Abstract 4959: Imaging of Atherosclerotic Lesions in Apoe−/− Mice by Targeting of CD40
We investigated whether in-vivo imaging of the CD40 receptor can be used for identification of inflammatory atherosclerotic lesions.
Methods: Monoclonal antibodies against CD40 (CD40ab), IgGA2 (Coab) and Fab2 fragments (CD40Fab) were coupled to the near-infrared fluorescence (NIRF) dyes Cy5′5 or Cy7. Apolipoprotein E deficient mice (apoE−/−) and apoE−/−CD40−/− deficient mice (apoE−/−CD40−/−) were fed with high cholesterol diet for 8 –12 month. Antibody conjugates were injected into the tail vein and mice were investigated 6 to 48 hours after injection by conventional NIRF imaging, fluorescence microscopy of the aortic arch and in-vivo 3D fluorescence molecular tomography (FMT). Sudan staining and histological analysis were performed after imaging procedures.
Results: Application of Cy5′5-labeled CD40ab resulted in accumulation of fluorescence signal intensity mainly in Sudan-positive areas of the thoracic aorta, which was also seen with the Coab at high concentrations. Fluorescence increased slightly after 24 hours compared to 6 hours after injection. In vivo imaging was not feasible using conjugated antibodies due to circulating intravasal fluorescence (>48h). Significant background fluorescence was detected after application of CD40ab and Coab in all mice, probably due to FC receptor-dependent binding. Application of Cy7-CD40Fab induced strong in-vivo fluorescence detected by FMT in projection to the aortic arch and carotid arteries of apoE−/− (n=4), but not in apoE−/−CD40−/− mice (n=4). No signal was observed in mice injected with unlabelled Cy7. Ex-vivo imaging of the thoracic aorta confirmed a Cy7 signal in atherosclerotic lesions of apoE−/−, but not in apoE−/−CD40−/− after application of CD40Fab. Data were also confirmed by microscopic fluorescence imaging of the aortic wall and atherosclerotic lesions.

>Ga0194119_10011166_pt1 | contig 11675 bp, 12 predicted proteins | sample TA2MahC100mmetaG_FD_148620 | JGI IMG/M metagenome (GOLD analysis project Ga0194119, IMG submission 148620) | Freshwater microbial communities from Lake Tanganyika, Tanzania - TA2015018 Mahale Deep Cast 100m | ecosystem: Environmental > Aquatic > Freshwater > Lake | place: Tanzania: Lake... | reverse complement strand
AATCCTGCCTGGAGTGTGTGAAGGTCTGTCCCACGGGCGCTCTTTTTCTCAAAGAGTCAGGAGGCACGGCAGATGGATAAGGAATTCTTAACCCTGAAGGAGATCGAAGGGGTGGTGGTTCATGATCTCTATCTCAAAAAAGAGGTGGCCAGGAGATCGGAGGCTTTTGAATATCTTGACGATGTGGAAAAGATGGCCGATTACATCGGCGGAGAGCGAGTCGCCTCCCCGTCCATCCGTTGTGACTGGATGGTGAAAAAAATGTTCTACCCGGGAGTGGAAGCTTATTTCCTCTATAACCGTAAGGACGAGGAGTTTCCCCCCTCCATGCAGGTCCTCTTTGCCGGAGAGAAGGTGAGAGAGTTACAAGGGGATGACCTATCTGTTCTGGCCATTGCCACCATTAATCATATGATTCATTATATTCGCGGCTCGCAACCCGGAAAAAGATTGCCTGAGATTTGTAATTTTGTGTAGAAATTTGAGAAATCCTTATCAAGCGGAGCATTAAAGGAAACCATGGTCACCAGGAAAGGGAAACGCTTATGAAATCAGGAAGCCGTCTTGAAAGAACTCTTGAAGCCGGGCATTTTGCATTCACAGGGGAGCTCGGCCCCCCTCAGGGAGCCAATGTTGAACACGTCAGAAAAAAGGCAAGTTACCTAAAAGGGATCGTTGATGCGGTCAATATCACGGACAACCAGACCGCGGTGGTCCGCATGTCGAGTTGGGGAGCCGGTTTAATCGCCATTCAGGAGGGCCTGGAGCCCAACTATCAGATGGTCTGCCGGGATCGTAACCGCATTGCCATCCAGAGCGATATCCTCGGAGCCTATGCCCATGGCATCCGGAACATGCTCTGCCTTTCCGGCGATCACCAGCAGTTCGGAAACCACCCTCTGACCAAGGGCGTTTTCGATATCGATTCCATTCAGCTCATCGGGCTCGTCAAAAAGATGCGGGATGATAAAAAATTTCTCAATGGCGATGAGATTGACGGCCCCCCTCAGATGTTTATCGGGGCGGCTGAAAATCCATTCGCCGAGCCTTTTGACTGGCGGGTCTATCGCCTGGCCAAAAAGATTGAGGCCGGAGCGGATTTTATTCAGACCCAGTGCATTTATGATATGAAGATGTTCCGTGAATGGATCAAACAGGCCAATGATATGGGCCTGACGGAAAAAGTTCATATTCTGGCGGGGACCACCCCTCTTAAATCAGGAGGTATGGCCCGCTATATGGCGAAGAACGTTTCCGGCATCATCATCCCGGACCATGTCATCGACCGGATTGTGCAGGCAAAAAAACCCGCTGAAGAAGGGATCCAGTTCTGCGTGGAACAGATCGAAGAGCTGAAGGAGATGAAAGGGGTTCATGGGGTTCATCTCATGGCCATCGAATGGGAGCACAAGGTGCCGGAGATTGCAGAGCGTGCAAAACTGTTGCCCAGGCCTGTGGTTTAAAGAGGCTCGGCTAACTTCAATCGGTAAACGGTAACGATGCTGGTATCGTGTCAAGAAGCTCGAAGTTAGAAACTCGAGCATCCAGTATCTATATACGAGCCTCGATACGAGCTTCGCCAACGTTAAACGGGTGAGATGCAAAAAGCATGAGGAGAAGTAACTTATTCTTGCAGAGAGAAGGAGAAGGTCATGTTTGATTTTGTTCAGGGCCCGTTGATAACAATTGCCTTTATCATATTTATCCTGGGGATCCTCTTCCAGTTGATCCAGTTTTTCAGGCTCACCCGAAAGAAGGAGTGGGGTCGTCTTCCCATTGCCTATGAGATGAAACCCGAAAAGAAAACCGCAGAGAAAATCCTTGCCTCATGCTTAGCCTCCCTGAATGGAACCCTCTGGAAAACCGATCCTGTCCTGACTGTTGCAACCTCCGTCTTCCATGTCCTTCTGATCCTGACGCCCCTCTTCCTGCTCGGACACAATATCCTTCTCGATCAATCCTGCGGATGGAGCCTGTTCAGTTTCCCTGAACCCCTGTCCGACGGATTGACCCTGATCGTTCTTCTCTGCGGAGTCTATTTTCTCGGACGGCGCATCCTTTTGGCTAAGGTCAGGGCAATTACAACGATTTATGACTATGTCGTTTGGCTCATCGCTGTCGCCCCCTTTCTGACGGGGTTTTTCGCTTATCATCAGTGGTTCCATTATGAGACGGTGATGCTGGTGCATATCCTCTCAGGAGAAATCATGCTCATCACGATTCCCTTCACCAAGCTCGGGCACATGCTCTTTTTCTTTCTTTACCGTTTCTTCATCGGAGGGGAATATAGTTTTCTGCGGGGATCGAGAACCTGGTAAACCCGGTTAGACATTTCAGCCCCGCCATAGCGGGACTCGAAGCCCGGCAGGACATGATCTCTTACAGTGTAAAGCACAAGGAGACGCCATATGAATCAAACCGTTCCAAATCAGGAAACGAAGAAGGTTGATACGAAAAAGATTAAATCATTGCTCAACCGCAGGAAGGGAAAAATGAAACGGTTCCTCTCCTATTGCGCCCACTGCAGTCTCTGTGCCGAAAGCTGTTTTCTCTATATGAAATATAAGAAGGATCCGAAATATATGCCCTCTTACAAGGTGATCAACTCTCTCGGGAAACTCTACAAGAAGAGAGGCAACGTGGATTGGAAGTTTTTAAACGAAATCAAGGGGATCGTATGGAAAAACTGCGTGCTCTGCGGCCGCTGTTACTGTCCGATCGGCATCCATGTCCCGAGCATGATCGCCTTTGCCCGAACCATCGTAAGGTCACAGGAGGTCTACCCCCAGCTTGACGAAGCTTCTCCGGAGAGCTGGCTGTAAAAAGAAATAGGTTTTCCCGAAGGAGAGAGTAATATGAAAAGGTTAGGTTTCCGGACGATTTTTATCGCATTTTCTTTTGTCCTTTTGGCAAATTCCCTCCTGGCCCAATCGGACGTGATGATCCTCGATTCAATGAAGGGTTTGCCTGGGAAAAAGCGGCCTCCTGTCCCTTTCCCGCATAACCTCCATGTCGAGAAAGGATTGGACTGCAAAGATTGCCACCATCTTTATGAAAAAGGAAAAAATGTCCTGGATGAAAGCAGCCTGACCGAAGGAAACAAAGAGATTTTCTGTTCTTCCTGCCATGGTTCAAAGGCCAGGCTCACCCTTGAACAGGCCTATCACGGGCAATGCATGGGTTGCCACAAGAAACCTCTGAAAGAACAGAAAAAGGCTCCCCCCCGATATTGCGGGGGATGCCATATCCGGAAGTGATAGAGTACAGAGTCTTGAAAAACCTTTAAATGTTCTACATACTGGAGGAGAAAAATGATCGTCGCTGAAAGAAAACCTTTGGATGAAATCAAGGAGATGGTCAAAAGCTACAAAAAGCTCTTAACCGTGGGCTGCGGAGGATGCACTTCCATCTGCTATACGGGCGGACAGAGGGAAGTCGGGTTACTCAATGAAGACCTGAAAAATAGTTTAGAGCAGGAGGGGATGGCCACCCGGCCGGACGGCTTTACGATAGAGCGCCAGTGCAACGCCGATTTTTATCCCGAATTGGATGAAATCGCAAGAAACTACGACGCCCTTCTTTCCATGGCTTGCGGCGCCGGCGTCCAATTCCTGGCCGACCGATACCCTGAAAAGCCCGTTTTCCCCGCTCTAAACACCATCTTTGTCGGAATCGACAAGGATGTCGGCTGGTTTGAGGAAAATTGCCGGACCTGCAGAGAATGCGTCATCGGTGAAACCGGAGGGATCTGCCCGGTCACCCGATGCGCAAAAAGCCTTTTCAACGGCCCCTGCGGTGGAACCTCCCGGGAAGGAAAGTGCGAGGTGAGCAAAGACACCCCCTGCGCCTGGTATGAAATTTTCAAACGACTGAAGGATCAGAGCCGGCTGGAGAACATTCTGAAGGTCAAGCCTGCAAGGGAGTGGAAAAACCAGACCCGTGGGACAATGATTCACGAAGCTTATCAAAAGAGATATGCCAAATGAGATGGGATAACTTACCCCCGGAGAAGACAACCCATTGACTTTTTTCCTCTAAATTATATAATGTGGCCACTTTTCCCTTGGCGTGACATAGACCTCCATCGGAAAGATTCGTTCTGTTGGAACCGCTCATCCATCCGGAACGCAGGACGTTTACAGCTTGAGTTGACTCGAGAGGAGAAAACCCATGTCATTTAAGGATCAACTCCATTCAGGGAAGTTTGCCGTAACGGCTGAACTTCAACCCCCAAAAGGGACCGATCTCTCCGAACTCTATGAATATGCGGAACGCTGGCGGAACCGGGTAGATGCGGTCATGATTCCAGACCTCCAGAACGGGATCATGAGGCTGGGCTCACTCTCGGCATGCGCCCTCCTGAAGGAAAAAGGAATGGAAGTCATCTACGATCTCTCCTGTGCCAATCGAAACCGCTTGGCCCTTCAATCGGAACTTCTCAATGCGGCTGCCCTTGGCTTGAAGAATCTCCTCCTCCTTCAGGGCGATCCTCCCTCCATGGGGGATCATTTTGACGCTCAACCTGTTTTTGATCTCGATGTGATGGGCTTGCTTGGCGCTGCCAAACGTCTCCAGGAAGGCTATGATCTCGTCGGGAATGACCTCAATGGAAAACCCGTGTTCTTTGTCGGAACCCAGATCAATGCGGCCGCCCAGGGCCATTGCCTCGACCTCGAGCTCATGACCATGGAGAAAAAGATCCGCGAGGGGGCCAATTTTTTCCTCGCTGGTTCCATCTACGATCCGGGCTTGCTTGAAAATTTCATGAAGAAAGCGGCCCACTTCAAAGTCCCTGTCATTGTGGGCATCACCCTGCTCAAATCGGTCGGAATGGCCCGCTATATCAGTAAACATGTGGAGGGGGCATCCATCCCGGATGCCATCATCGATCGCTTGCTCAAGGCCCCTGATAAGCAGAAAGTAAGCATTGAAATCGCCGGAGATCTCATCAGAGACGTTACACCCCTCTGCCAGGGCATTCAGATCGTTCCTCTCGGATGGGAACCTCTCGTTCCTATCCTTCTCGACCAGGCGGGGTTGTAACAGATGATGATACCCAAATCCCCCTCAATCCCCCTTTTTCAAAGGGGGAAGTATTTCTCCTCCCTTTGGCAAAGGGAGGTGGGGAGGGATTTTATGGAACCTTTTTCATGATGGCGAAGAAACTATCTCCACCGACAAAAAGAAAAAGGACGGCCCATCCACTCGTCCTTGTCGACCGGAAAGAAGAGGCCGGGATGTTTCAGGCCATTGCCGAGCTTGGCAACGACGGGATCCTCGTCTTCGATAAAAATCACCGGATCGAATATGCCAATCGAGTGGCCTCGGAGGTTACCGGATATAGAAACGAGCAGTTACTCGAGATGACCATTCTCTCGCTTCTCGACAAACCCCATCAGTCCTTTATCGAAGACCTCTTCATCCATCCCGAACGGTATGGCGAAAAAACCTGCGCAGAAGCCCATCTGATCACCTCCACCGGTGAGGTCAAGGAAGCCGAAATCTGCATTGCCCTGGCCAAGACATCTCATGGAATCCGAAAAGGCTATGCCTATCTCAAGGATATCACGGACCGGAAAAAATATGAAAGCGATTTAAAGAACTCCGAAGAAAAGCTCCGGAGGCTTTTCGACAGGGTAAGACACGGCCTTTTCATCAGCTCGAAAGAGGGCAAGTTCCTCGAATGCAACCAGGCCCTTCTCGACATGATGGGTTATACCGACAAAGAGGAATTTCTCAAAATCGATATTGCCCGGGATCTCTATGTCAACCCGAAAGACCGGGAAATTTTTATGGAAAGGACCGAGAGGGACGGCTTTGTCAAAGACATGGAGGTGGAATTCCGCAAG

Conclusion: In vivo detection of CD40 in atherosclerotic plaques was feasible using antibody fragments but not with full anti-CD40 antibodies. The approach is applicable for detection of vascular inflammation, since CD40 is strongly associated with inflammatory lesion formation.